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Michigan Pays $800,000 in Settlements to Catholic Charities over LGBT Foster, Adoption Order | National Review

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The state of Michigan has settled a second lawsuit over state attorney general Dana Nessel’s 2019 order requiring all foster care and adoption agencies that contract with the state to work with LGBT couples.

The state agreed to pay the Catholic Charities West Michigan $250,000 in attorney’s fees after acknowledging it would likely lose a 2019 lawsuit brought by the nonprofit. The suit accused the state of trying to force Catholic Charities to violate its religious beliefs by placing children in LGBT homes. 

A federal judge approved the settlement on Monday, Christian Headlines reported. The court order also included an agreement by the Michigan Department of Health and Human Services (MDHHS) that it would not terminate a contract with the Catholic ministry over its religious beliefs.

MDHHS said in a court order that it was likely to lose the suit because of precedent set by a 2021 U.S. Supreme Court decision in another case. The Supreme Court unanimously ruled that the city of Philadelphia violated the First Amendment in ordering a Catholic foster care agency to place children in LGBT homes.

The state agreed to a separate settlement with the St. Vincent Catholic Charities in January, vowing not to take any action against the Catholic group and to pay $550,000 in attorney’s fees and costs.

St. Vincent Catholic Charities argued it would be unable to continue its programs without the state contract, though it had recruited more families than seven of eight adoption agencies in the capital region.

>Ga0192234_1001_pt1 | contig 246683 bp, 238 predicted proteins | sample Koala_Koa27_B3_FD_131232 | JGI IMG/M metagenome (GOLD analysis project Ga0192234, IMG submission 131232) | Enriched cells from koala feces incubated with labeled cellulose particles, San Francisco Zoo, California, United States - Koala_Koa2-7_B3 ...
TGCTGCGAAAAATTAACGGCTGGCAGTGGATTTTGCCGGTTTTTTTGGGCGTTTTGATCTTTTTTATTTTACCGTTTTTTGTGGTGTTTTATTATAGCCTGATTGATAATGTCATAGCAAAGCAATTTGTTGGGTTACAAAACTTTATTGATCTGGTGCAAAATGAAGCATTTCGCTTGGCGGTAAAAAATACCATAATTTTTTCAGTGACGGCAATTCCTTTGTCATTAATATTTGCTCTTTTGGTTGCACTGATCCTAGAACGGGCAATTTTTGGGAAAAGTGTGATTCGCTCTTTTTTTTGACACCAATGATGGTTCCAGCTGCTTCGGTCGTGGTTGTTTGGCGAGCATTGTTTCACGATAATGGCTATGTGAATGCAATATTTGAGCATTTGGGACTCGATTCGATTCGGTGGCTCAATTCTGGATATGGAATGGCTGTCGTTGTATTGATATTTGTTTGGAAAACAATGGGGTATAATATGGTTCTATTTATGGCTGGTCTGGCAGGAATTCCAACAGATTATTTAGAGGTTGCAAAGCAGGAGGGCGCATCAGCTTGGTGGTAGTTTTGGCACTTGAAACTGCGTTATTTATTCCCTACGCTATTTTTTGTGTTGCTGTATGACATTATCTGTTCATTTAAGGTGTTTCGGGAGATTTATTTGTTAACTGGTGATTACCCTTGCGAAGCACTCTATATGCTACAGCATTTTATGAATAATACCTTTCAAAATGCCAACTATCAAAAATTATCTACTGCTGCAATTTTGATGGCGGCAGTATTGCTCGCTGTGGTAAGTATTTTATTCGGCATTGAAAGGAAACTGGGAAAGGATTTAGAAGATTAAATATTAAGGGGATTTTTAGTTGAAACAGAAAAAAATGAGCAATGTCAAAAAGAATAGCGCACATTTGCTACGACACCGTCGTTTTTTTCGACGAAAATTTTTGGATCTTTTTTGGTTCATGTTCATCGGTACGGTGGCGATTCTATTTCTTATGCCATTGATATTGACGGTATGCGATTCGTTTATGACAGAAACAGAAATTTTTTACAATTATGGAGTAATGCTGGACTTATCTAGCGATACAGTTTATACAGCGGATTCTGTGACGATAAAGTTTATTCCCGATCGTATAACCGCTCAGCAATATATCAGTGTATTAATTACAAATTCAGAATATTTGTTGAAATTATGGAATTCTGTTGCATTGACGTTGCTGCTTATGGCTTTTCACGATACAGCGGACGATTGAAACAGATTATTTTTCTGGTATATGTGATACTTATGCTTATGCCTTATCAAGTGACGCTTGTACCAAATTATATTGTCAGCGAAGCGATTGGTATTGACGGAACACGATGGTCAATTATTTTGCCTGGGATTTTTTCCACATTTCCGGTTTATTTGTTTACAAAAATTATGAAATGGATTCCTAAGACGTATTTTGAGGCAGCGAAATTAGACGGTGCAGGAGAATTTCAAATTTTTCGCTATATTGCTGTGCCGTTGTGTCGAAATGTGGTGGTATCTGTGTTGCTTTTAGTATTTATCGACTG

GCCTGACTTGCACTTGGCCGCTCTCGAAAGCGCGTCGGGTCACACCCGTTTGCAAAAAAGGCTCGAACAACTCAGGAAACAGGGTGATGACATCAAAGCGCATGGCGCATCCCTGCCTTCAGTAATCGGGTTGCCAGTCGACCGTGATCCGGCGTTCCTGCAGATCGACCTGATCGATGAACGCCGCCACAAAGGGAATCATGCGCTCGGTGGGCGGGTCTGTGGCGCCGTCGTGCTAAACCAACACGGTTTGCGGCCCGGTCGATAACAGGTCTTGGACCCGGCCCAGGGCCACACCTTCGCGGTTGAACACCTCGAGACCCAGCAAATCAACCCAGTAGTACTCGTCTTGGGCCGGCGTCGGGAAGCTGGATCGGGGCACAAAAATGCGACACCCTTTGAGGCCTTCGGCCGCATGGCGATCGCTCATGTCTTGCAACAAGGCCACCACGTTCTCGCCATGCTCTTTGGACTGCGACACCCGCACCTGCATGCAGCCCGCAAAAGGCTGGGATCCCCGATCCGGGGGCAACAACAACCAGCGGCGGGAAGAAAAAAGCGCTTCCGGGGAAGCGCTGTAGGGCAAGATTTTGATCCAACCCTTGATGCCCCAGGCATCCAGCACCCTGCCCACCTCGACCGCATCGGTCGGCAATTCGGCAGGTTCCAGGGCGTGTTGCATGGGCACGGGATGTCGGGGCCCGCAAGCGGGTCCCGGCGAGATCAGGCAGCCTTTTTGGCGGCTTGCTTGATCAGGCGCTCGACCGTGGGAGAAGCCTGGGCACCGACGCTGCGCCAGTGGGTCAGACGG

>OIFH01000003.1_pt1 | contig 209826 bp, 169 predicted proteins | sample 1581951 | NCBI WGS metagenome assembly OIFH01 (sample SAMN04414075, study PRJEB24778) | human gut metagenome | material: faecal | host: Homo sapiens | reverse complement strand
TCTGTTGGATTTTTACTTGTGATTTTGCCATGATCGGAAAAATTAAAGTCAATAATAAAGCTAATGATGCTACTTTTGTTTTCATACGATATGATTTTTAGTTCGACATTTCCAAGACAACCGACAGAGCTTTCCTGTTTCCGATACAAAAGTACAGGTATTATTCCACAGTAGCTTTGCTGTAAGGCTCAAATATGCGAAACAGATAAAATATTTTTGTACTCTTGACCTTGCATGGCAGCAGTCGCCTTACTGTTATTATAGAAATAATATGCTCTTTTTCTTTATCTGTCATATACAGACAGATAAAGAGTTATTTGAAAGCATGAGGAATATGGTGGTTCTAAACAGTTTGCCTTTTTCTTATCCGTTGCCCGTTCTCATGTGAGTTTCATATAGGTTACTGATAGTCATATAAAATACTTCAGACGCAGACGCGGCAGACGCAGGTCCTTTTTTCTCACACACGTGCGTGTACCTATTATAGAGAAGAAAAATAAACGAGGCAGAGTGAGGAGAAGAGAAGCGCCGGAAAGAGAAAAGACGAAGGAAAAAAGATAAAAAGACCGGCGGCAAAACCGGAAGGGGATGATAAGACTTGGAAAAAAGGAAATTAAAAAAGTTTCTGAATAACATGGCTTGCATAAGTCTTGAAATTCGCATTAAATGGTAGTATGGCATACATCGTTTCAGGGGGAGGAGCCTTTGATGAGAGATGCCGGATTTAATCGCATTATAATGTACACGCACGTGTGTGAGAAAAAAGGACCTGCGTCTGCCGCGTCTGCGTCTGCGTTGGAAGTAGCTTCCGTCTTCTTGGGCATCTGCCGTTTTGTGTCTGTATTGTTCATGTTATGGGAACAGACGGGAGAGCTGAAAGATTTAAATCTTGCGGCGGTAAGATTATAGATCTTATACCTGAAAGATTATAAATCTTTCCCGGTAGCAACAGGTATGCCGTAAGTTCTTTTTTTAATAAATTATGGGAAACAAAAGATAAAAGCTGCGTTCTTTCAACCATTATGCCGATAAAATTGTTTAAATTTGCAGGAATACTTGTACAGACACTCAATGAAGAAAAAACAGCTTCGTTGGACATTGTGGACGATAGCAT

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Catholic Charities West Michigan similarly would have been forced to “immediately suspend their foster care and public adoption ministry” if it lost its state contract, according to the Alliance Defending Freedom (ADF), which represented the ministry.

The Catholic Charities West Michigan suit argued Nessel’s 2019 order violated state law, the Michigan Constitution and the U.S. Constitution. Nessel, a Democrat, is raising two children with a same-sex spouse.

Catholic Charities West Michigan, which has placed 4,500 children in homes over the past year, believes that marriage is the “sacramental union of one man and one woman,” according to the lawsuit. It prefers to place children with adoptive or foster families of a married mother and father.

Catholic Charities West Michigan asked the court to protect it from being “singled out, punished, or disfavored because of its religious beliefs—beliefs that motivate its care for children, birth parents, and other vulnerable members of the community,” Alliance Defending Freedom, which represented the nonprofit, said.

“More adoption and foster care providers mean more children have the chance to be adopted or cared for by a foster family,”ADF senior counsel Jeremiah Galus said. “Catholic Charities West Michigan meets a critical need as one of the region’s largest social service providers, reuniting children with their birth parents and placing foster kids in loving homes.”

“We are pleased Catholic Charities can continue its vital mission serving vulnerable families in Michigan without being punished by the government simply because it’s operating according to its religious beliefs—the very reason the ministry exists in the first place,” Galus added.

When MDHHS announced the settlement with Catholic Charities West Michigan earlier this month, it also announced plans to form a task force to support LGBT families who want to foster or adopt children.

“MDHHS recognizes, values, affirms, and appreciates the significant contributions made by the LGBTQ+ families caring for children in foster care and those choosing to adopt,” said Demetrius Starling, executive director of the department’s Children’s Services Agency. “We cannot do this work without them. For this reason, the department has begun creating the MiFamily Advancement and Leadership for LGBTQ+ Youth (ALLY) and families task force comprised of LGBTQ+ persons, allies and child welfare experts to determine how best to support LGBTQ+ families interested in becoming foster and adoptive parents.”

“Although the outcome in these court cases is not what we hoped for, we are committed to providing support to the many members in the LGBTQ+ community who foster and adopt,” Starling added.

This content was originally published here.

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